To create a powerful website, secure in PHP, with all the functionalities of modern applications, without reinventing the wheel or spending your life typing code, the best is to use a framework. But which PHP framework to use? Many programmers ask this question.
Before investing in long learning work, the programmer must know if this work of appropriation of the framework is worth undertaking. Here are given some answers and reflections, based on personal tests carried out on different frameworks, as well as on Google trend research statistics.
Google Search Statistics
Research on Google, from 2004 to today, for the 5 frameworks: Laravel, CodeIgniter, Symfony, CakePHP, and Zend Framework. If we look at statistics on a global scale, Laravel is the PHP framework of the moment. The youngest of the PHP group has just passed its elders and its progress does not seem to stop there.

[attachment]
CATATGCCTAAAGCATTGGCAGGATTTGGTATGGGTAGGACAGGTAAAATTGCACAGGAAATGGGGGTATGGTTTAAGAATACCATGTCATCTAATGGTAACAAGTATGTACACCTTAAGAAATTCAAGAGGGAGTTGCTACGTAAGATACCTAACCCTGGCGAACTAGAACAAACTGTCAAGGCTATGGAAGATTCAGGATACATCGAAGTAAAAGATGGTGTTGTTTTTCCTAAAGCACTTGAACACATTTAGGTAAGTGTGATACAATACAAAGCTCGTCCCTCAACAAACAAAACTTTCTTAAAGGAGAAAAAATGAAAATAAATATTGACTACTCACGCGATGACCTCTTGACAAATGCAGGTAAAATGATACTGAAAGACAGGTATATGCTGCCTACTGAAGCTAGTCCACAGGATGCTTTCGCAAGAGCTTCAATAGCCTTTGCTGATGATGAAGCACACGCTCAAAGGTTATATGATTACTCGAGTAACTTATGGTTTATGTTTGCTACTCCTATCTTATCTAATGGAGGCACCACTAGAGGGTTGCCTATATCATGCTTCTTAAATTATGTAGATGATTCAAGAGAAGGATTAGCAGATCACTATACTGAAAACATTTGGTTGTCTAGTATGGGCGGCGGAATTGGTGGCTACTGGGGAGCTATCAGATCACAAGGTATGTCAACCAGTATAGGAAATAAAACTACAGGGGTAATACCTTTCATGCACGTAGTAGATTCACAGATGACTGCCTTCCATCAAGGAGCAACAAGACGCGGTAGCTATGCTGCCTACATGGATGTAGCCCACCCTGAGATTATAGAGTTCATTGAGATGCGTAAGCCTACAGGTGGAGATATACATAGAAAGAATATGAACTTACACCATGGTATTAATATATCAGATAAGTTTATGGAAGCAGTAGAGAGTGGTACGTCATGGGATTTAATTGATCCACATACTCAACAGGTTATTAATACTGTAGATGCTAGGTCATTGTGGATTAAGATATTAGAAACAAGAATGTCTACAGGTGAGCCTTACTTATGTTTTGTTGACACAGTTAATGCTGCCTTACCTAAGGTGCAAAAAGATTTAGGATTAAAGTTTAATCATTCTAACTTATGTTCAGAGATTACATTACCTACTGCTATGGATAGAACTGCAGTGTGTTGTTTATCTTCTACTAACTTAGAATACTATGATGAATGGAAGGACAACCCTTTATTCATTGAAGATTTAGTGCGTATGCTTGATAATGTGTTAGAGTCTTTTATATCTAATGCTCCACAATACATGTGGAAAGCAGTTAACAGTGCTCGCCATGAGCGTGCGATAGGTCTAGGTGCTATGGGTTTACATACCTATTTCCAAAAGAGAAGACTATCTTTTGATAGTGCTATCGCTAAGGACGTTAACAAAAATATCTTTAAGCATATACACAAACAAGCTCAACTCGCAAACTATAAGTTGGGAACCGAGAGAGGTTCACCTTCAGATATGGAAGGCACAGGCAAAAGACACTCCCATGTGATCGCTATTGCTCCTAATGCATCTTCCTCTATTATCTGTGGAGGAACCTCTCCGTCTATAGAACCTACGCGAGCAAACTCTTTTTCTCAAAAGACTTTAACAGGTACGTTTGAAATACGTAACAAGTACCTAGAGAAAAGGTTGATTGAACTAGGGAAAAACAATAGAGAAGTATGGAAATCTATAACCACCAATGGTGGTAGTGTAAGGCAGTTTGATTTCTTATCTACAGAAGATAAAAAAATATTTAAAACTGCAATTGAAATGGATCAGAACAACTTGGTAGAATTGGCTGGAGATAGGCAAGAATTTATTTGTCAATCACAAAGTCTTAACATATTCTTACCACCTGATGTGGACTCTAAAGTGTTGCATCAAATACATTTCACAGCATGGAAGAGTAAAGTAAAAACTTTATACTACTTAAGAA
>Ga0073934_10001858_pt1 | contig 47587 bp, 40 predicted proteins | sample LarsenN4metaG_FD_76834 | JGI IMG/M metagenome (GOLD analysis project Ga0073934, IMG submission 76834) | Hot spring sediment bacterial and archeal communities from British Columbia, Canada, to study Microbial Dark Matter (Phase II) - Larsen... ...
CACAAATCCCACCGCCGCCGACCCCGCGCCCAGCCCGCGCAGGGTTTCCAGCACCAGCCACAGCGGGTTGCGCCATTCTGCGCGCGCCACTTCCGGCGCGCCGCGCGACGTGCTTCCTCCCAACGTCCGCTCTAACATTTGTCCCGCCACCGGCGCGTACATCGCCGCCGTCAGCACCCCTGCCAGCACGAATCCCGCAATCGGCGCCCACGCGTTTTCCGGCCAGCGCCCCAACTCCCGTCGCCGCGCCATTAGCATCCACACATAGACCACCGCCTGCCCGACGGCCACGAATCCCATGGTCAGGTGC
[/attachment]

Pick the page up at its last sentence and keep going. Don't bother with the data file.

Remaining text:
The second framework that is doing well is CodeIgniter. It is surpassed globally by Laravel. While the other frameworks are losing momentum, CodeIgniter is maintained and even continues to progress.
On the other hand, at the level of France, the preferred framework of the French remains largely our Franco-French framework, Symfony. This trend in France and many European countries seem to be established over the long term.
Description Of The Main Frameworks
As we have seen, the best PHP framework is without a doubt Laravel. Its progression in the ranking of Google trend searches is impressive. But what about the mechanics of the leader when peeling his breastplate?
What is found under the hood of the beast is both very interesting and disturbing. A Laravel project is created from composing. It is therefore not possible to unzip an archive to create a project. But once you have composed and installed it, creating a Laravel project is a breeze.